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Hi PG1995,

Regarding your virtual wall analogy in the diagram of post #12. This is where analogies start to break down. A current loop is a 3-dimensional entity. The field within the loop is radially symmetrical about the axis of symmetry and has the same value ( flux density) radially at any particular point and distance from the geometric center along the axis of symmetry [the NS line]. The radial value will of course vary as the field diverges or converges from point to point as one travels along the axis. The illusion created by the 2-D representation on paper leads you to propose a "wall" whereas what you must now propose is an infinitesimal [radius] line or filament of exclusion.
In addition one might be tempted to think that no flux can pass along the axis of symmetry by virtue of there being a notional barrier. In fact there is no impediment to flux existing along the line of symmetry.

Last edited: Aug 26, 2012
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15. ### PG1995 Thread Starter Active Member

Apr 15, 2011
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Thank you, t_n_k.

You are right. I do agree that the use of the word "wall" was a poor choice. Perhaps, saying that there exists a 'line-thick wall' along the axis of symmetry would have been more apt. Anyhow, thanks for pointing this out.

Best wishes
PG

16. ### PG1995 Thread Starter Active Member

Apr 15, 2011
753
5
Hi

I understand it's a long post and perhaps I should have made the queries in separate posts. But all three queries are related so I thought it would be a better idea to combine them in one post. It would be really kind of you if you could help me. Thank you for your time and help.

Magnetic field of an infinite straight current carrying conductor is given as: $B=\frac{\mu _{0}I}{2\pi r}$.

Likewise, electric field of an infinite line of charge is also given by a similar formula: $E=\frac{\lambda }{2\pi \epsilon _{0}R}$, "λ" is linear charge density, λ=Q/2a.

Magnetic field at the center of N circular loops is given as: $B=\frac{\mu _{0}NI}{2a}$, where "N" is number of loops and "a" is radius.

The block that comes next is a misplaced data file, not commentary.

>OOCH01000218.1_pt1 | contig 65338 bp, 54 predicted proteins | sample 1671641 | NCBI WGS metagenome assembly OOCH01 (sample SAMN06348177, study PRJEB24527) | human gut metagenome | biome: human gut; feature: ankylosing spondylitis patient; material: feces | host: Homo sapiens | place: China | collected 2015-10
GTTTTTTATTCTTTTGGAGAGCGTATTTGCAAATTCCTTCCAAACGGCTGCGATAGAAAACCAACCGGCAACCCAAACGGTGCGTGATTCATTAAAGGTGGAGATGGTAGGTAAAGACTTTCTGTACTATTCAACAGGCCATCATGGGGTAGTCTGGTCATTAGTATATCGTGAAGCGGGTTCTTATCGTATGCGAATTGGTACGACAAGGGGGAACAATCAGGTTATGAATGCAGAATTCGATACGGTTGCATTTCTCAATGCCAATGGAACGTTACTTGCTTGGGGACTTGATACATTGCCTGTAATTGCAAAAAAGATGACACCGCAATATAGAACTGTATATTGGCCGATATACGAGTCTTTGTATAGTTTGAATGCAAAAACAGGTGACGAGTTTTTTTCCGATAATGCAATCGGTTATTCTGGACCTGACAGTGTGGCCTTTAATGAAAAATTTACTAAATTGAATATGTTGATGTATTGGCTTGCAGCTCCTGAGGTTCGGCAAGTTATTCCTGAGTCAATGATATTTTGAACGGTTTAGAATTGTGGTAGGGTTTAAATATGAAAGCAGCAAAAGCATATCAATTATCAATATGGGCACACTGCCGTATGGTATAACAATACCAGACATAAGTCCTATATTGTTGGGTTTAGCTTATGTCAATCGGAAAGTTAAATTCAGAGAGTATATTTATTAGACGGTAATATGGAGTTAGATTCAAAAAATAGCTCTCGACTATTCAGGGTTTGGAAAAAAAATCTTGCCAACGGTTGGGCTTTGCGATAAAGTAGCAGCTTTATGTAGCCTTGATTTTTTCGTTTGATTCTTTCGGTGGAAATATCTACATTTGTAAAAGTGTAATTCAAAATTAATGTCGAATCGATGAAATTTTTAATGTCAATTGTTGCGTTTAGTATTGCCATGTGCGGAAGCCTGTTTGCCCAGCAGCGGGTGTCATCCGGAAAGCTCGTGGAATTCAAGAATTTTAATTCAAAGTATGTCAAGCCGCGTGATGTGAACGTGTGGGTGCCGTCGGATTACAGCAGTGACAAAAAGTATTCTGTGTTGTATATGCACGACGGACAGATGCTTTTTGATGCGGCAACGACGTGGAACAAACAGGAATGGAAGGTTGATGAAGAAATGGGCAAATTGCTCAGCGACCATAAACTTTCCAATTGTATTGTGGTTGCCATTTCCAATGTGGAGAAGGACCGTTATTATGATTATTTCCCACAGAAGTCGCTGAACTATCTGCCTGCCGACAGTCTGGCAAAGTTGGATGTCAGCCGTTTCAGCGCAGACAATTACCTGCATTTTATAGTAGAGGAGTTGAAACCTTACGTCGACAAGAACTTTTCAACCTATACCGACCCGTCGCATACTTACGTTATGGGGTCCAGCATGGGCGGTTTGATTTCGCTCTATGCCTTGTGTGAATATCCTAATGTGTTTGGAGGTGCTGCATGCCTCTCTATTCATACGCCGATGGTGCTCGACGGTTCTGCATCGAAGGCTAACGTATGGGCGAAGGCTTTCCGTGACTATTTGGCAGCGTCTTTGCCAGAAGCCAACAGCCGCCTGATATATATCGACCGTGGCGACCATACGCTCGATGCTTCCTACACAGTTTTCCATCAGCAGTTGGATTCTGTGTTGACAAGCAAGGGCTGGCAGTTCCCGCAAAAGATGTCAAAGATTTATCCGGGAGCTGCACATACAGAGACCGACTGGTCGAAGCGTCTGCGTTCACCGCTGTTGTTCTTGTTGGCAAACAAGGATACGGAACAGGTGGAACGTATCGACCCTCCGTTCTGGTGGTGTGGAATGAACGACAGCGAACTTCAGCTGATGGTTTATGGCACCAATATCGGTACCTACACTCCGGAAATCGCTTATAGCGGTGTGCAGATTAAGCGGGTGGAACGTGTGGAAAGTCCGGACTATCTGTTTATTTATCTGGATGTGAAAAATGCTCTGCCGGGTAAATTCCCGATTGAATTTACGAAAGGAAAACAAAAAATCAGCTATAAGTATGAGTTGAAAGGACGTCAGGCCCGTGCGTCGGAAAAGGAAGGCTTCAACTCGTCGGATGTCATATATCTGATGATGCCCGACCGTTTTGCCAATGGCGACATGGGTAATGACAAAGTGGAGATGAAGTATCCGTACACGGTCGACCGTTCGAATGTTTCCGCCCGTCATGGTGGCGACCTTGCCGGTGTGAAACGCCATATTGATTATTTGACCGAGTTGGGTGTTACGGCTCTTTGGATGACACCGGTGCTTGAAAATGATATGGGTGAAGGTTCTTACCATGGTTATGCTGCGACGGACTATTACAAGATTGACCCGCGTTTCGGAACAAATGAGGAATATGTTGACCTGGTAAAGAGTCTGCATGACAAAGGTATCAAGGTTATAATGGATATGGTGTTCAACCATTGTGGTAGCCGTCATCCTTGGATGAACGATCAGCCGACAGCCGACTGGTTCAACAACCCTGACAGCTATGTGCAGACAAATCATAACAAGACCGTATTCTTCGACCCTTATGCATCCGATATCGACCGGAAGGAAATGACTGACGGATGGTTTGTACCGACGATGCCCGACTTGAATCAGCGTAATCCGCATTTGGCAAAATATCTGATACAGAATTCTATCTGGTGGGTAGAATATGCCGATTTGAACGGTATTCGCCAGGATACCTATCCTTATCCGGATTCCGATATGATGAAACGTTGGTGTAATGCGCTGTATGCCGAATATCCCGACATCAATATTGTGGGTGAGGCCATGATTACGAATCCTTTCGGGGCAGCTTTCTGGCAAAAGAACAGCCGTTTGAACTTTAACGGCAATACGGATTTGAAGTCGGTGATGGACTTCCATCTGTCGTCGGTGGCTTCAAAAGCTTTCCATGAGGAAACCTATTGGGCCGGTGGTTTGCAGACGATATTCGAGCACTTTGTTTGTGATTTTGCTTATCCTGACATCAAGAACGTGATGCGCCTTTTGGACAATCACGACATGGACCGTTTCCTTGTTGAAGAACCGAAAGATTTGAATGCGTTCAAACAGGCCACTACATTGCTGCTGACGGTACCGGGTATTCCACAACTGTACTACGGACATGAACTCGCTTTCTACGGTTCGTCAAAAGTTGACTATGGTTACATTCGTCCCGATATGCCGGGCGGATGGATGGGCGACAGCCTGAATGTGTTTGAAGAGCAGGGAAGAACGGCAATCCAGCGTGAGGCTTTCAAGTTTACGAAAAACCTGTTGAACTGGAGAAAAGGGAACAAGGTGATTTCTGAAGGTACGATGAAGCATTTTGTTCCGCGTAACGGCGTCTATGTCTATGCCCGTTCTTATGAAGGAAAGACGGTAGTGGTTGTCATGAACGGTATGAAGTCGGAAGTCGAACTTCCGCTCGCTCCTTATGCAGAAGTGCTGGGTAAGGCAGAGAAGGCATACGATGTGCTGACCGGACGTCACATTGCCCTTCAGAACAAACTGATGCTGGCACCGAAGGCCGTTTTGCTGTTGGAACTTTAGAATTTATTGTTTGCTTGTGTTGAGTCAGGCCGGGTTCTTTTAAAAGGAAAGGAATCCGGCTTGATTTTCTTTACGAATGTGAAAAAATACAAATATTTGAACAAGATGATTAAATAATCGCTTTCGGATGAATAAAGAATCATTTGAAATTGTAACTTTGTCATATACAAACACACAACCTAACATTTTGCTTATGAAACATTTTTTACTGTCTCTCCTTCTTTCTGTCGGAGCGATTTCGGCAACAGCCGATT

Q: Suppose we have a loop with an infinitesimal radius dr. It would be reasonable to assume that field over the cross section of the loop is constant, at least for the radius dr. The circumference of the loop is: 2π(dr). Assume that this circumference can be subdivided into infinitesimally small 10 segments, dl's, i.e. 10(dl)=2π(dr). When radius is double, the circumference gets doubled, i.e. circumference for 2dr radius=2π(2dr)=4π(dr). This means that dl segments carved out of the circumference also get doubled, i.e. 2(10)=20. This might lead one to erroneously conclude that magnetic field in the cross section of the loop is still constant because even though radius has been doubled but there have also been twice more segments to contribute to the field. But here one should consider the area of a circle which does have linear relationship with radius: area=πr^2. It means for each increase in radius area would increase more as compared to a simple linear relation. But still don't you think that the magnetic field at the very center of the loop should remain constant?

You can find Q1 and Q2 included in the attachment. I believe you would need to use high resolution copy of the attachment in this case therefore please use this link. If you can't see the image, then please use this username: imgshack4every1, and password: imgshack4every1.

Regards
PG